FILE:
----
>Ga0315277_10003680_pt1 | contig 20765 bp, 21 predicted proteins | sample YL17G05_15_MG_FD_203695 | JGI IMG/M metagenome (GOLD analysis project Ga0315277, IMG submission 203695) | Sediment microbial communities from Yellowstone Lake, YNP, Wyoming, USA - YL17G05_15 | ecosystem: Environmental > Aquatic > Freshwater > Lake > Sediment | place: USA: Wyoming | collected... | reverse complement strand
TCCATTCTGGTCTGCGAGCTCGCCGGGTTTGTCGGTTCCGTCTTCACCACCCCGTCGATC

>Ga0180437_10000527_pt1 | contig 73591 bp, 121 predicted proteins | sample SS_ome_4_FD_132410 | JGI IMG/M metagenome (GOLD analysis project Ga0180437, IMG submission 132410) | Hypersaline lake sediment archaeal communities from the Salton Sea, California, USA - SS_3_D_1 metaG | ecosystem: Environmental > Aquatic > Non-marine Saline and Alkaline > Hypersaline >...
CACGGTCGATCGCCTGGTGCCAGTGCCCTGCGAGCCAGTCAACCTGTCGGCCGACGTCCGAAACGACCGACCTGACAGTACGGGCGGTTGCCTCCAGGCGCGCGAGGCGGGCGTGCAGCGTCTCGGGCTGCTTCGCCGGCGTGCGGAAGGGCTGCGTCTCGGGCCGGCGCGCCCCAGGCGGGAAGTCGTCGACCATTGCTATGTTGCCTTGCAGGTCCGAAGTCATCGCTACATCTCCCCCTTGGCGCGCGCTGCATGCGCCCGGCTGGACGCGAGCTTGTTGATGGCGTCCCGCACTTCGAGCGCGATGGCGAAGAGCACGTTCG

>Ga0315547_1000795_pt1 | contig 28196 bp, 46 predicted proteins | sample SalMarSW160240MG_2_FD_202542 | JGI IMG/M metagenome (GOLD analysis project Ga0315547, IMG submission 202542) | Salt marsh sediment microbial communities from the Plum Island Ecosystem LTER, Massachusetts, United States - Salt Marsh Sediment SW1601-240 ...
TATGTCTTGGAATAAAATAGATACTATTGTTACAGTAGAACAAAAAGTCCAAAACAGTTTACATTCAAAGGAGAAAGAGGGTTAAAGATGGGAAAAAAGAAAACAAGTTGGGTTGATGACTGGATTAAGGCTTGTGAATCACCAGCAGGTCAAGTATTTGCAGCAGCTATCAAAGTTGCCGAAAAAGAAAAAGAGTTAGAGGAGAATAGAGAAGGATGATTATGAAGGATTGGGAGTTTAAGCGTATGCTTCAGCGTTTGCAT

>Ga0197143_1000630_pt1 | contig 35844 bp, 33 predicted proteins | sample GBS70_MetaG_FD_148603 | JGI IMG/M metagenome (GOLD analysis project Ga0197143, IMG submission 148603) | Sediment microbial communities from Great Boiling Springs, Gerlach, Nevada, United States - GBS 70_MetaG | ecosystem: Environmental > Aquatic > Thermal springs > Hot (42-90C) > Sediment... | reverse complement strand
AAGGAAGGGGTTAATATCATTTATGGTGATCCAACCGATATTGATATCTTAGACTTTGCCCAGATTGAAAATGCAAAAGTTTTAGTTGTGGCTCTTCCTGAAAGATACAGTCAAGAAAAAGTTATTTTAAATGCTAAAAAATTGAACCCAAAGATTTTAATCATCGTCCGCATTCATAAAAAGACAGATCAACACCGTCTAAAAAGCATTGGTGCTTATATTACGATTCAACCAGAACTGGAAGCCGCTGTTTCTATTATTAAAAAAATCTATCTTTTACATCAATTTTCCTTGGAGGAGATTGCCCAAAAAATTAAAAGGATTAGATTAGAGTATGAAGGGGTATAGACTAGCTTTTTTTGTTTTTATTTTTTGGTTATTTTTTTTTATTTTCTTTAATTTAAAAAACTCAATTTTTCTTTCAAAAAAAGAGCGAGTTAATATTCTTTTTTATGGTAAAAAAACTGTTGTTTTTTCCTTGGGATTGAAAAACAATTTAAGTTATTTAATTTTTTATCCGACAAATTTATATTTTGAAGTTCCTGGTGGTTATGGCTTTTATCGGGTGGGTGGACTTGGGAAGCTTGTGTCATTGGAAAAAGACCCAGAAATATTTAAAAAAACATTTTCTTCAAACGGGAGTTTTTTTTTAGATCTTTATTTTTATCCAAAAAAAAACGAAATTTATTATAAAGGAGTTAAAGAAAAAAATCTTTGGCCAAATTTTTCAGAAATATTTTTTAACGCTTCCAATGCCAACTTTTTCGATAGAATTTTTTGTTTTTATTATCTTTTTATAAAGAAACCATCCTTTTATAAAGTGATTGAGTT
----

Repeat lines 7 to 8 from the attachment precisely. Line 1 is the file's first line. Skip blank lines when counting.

>Ga0197143_1000630_pt1 | contig 35844 bp, 33 predicted proteins | sample GBS70_MetaG_FD_148603 | JGI IMG/M metagenome (GOLD analysis project Ga0197143, IMG submission 148603) | Sediment microbial communities from Great Boiling Springs, Gerlach, Nevada, United States - GBS 70_MetaG | ecosystem: Environmental > Aquatic > Thermal springs > Hot (42-90C) > Sediment... | reverse complement strand
AAGGAAGGGGTTAATATCATTTATGGTGATCCAACCGATATTGATATCTTAGACTTTGCCCAGATTGAAAATGCAAAAGTTTTAGTTGTGGCTCTTCCTGAAAGATACAGTCAAGAAAAAGTTATTTTAAATGCTAAAAAATTGAACCCAAAGATTTTAATCATCGTCCGCATTCATAAAAAGACAGATCAACACCGTCTAAAAAGCATTGGTGCTTATATTACGATTCAACCAGAACTGGAAGCCGCTGTTTCTATTATTAAAAAAATCTATCTTTTACATCAATTTTCCTTGGAGGAGATTGCCCAAAAAATTAAAAGGATTAGATTAGAGTATGAAGGGGTATAGACTAGCTTTTTTTGTTTTTATTTTTTGGTTATTTTTTTTTATTTTCTTTAATTTAAAAAACTCAATTTTTCTTTCAAAAAAAGAGCGAGTTAATATTCTTTTTTATGGTAAAAAAACTGTTGTTTTTTCCTTGGGATTGAAAAACAATTTAAGTTATTTAATTTTTTATCCGACAAATTTATATTTTGAAGTTCCTGGTGGTTATGGCTTTTATCGGGTGGGTGGACTTGGGAAGCTTGTGTCATTGGAAAAAGACCCAGAAATATTTAAAAAAACATTTTCTTCAAACGGGAGTTTTTTTTTAGATCTTTATTTTTATCCAAAAAAAAACGAAATTTATTATAAAGGAGTTAAAGAAAAAAATCTTTGGCCAAATTTTTCAGAAATATTTTTTAACGCTTCCAATGCCAACTTTTTCGATAGAATTTTTTGTTTTTATTATCTTTTTATAAAGAAACCATCCTTTTATAAAGTGATTGAGTT